As Fabio had guessed when he saw his friend standing before the glass case in the Studj, the imprint found in the cellar of the house of Arrius Diomedes had excited in Octavian an insensate desire for a retrospective ideal. He was endeavoring to leave time and life behind and to transport his soul to the age of Titus.

Max and Fabio withdrew to their rooms, and, their heads somewhat heavy, thanks to the classic vapors of the Falernian, they speedily fell asleep. Octavian, who had repeatedly left his glass untouched before him, — not caring to trouble by material intoxication the poetic fervour that seethed in his brain, — felt by the restlessness of his nerves that sleep would not come to him. He left the osteria slowly, to cool his brow and to quiet his thoughts in the air of night.

Unconsciously his feet took him to the dead city. He removed the wooden bar that closed it and ventured into the ruins. The white moonbeams illumined the wan houses, and divided the streets into two parts of silvery light and bluish shadow. This nocturnal light concealed with its delicate tints the ruinous state of the buildings. The broken columns, the cracked facades, the roofs broken down by the eruption, were not noticed as in the crude glare of noon. The parts that were lacking were filled in by half-tints, and an unexpected beam, like a touch of feeling in a sketch for a painting, suggested a whole fallen ensemble. The mighty genii of night seemed to have restored the fossil city for the performance of a strange life.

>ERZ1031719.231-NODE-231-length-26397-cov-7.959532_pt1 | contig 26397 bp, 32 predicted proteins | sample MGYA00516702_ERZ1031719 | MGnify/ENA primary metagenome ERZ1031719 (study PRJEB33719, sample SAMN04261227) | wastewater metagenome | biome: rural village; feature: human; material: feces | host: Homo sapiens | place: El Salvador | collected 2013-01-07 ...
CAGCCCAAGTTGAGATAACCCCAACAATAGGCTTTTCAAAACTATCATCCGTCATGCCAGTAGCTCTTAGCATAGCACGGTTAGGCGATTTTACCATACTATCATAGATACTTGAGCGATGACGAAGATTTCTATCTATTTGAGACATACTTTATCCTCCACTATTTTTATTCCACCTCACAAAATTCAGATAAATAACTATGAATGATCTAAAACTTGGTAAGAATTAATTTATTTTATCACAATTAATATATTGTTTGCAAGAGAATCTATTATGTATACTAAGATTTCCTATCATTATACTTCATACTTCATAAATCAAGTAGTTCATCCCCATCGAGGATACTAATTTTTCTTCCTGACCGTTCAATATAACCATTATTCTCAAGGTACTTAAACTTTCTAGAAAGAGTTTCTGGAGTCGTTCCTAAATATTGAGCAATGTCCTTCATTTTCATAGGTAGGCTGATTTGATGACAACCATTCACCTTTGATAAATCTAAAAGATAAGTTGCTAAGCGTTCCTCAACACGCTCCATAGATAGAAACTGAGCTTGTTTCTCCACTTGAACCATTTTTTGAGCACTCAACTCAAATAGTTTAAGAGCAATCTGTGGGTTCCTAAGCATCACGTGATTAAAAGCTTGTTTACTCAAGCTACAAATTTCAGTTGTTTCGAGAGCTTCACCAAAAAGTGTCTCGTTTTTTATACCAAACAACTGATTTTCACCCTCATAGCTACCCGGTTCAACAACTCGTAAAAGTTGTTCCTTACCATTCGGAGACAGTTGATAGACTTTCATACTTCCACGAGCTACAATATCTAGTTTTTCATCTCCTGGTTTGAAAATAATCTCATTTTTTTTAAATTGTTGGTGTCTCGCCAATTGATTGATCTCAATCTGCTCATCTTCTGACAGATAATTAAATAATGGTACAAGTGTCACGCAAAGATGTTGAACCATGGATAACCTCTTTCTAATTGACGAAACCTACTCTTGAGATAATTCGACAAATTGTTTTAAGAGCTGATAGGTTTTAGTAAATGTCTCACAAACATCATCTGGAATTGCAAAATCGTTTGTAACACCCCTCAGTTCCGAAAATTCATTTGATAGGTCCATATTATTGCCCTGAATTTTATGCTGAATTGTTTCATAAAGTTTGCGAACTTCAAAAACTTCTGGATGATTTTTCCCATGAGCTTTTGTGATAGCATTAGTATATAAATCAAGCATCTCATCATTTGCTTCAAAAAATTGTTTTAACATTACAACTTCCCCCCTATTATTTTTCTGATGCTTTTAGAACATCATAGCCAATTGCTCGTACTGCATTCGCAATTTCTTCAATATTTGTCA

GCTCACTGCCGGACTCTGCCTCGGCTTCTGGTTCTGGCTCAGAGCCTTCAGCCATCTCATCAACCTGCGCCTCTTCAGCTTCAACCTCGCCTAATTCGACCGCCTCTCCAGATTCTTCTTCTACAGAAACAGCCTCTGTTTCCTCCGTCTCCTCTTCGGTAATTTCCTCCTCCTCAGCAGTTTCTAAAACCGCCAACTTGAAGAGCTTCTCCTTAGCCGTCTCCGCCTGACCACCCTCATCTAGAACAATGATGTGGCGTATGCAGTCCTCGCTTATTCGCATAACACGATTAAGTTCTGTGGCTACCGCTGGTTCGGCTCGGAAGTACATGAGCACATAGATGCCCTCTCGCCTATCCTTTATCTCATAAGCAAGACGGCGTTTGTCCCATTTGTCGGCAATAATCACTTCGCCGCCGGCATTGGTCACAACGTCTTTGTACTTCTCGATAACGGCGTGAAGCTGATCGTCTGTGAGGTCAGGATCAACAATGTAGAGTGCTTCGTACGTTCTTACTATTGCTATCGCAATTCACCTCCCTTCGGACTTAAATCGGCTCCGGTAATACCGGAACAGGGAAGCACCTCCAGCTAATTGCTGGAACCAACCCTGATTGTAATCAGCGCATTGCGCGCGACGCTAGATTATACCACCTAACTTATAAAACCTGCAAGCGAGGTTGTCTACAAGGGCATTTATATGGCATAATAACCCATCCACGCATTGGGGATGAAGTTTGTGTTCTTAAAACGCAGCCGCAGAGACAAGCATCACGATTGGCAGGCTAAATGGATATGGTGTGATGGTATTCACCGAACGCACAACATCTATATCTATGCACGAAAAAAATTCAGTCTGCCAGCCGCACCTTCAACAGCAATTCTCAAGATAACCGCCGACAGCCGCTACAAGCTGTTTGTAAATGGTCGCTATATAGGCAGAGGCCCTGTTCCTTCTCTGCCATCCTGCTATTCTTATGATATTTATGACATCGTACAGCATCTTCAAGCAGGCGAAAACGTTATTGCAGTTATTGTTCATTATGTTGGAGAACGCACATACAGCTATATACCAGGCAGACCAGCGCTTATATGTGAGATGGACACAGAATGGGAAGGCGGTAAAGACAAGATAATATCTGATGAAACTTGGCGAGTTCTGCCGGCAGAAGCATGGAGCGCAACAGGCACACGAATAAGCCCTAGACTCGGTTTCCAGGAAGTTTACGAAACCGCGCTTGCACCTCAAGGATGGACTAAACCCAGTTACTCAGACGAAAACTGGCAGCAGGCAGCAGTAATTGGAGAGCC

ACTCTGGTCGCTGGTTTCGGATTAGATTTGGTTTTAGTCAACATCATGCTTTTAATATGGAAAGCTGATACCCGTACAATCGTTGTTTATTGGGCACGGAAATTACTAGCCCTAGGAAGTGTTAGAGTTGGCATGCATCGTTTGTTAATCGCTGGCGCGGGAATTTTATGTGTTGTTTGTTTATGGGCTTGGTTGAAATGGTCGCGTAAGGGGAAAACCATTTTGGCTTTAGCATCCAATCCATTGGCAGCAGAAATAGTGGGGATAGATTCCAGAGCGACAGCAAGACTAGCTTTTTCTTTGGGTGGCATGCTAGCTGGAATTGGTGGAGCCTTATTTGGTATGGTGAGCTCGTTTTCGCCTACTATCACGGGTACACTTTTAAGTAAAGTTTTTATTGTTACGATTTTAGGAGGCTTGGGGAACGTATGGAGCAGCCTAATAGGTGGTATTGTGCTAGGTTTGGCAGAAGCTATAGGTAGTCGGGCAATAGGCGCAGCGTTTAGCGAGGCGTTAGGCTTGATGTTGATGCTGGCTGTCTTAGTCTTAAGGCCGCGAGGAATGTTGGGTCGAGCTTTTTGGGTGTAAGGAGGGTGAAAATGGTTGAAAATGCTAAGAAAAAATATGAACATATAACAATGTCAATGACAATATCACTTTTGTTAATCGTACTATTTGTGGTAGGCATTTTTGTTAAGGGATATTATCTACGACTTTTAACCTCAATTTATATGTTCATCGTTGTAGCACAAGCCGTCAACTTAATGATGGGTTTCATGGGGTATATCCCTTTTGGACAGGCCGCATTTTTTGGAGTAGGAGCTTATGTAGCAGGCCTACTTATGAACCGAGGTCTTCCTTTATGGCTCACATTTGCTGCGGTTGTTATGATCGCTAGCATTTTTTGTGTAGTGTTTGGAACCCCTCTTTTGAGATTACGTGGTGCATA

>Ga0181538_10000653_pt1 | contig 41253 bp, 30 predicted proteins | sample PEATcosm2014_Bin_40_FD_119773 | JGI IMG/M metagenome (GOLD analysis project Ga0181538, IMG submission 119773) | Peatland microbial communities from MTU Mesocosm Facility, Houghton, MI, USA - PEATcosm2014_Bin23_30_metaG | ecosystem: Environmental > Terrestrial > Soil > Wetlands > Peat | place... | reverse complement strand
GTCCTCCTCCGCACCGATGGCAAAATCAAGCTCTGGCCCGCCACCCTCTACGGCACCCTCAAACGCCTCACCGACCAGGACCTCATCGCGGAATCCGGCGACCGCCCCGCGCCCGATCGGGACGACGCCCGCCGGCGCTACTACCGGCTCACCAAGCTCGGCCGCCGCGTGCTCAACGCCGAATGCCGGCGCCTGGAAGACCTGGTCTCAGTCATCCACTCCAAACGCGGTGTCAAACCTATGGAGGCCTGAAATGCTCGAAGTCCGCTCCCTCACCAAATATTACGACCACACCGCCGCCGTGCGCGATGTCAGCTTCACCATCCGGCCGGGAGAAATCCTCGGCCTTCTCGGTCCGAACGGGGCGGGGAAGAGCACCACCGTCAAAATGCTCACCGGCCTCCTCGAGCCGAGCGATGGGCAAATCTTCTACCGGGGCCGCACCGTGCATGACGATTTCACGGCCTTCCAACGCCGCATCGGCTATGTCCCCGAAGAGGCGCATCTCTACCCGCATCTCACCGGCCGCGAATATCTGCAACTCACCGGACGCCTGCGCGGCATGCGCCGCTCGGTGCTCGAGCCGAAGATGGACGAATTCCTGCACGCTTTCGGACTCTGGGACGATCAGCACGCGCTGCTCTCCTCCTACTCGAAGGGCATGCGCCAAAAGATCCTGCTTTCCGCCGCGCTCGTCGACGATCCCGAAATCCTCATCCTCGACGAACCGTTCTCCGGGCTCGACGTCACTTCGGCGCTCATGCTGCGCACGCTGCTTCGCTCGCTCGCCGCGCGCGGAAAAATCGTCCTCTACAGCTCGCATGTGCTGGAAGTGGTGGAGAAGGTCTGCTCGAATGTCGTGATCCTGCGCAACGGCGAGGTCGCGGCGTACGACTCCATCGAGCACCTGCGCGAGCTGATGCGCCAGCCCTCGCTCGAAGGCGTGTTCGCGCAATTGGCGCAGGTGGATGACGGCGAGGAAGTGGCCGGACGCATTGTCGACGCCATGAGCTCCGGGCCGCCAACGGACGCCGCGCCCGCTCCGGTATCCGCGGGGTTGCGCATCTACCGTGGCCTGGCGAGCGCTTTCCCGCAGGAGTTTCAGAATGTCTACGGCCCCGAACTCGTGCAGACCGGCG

Sometimes, even, Octavian fancied he saw faint human shapes moving in the darkness, but they vanished as soon as they reached the lighted part. Soft whisperings, vague rumors, floated through the silence. He attributed these at first to the winking of his eyes and the buzzing of his ears; he thought they must be due to optical illusions, the plaint of the sea breeze, or the hurried flight of a lizard or of an adder through the nettles; for everything lives in nature, even death; everything sounds, even silence. Nevertheless, he could not help a certain feeling of anxiety, a slight shudder, due perhaps to the chilly air of night. Twice or thrice he looked round. He did not feel alone in the deserted town as he had done a moment since. Could his comrades have done the same thing as he, and were they looking for him among the ruins? Were the shapes he had caught glimpses of Max and Fabio? Were the indistinct sounds of steps produced by them as they walked and chatted and disappeared round the corner of a square? Although this was a natural explanation, Octavian felt that it was not the correct one, and he failed to convince himself by any reasoning. The solitude and the shadow were peopled by invisible beings whom he had disturbed. He had come plump into the middle of a mystery, and it seemed as though his departure were awaited before anything could begin. Such were the absurd ideas which came into his mind, and which assumed much likelihood, owing to the time, the place, and the numerous causes of terror that will easily recur to those who have been in some great ruin at night.